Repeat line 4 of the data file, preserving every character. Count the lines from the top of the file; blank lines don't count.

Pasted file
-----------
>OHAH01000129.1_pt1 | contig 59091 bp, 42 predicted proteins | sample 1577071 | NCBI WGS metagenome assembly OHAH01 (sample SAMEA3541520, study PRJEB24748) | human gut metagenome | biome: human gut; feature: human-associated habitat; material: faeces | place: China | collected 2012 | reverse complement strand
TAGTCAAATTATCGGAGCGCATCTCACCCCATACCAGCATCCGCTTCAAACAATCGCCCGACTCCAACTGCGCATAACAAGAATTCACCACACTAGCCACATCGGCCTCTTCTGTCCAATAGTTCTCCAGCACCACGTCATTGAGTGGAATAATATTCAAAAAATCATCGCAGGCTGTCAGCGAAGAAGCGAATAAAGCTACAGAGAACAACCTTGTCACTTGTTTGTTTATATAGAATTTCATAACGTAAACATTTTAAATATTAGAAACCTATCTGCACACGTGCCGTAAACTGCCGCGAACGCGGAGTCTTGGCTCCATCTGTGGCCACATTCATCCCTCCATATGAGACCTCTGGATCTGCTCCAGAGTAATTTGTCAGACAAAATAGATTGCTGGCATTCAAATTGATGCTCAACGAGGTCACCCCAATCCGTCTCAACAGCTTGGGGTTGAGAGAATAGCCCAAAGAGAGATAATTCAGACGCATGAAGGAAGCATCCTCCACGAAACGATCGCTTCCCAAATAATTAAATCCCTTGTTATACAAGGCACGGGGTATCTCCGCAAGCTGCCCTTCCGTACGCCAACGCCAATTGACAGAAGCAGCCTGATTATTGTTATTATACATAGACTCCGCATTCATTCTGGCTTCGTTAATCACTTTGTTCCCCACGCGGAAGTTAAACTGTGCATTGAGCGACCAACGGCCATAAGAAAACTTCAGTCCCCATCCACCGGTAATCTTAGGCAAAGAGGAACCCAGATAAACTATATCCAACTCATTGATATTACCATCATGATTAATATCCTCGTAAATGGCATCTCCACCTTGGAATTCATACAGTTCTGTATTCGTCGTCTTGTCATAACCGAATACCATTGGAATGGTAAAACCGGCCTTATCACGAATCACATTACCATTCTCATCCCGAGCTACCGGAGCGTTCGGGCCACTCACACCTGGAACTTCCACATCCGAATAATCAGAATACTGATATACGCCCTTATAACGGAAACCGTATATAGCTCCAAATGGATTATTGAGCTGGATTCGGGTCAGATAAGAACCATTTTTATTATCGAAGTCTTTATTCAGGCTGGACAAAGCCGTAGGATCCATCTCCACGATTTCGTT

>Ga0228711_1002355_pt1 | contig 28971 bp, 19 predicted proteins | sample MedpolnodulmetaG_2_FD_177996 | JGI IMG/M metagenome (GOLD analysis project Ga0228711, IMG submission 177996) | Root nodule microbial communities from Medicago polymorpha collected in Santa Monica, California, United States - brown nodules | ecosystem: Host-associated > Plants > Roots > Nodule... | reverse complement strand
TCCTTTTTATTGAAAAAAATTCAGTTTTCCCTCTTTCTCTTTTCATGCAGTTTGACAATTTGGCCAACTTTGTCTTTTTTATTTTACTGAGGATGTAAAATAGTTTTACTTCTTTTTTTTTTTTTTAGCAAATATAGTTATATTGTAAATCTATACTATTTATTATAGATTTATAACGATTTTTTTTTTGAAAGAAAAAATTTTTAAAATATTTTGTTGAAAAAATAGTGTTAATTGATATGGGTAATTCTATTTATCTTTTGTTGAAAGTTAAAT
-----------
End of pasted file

TCCTTTTTATTGAAAAAAATTCAGTTTTCCCTCTTTCTCTTTTCATGCAGTTTGACAATTTGGCCAACTTTGTCTTTTTTATTTTACTGAGGATGTAAAATAGTTTTACTTCTTTTTTTTTTTTTTAGCAAATATAGTTATATTGTAAATCTATACTATTTATTATAGATTTATAACGATTTTTTTTTTGAAAGAAAAAATTTTTAAAATATTTTGTTGAAAAAATAGTGTTAATTGATATGGGTAATTCTATTTATCTTTTGTTGAAAGTTAAAT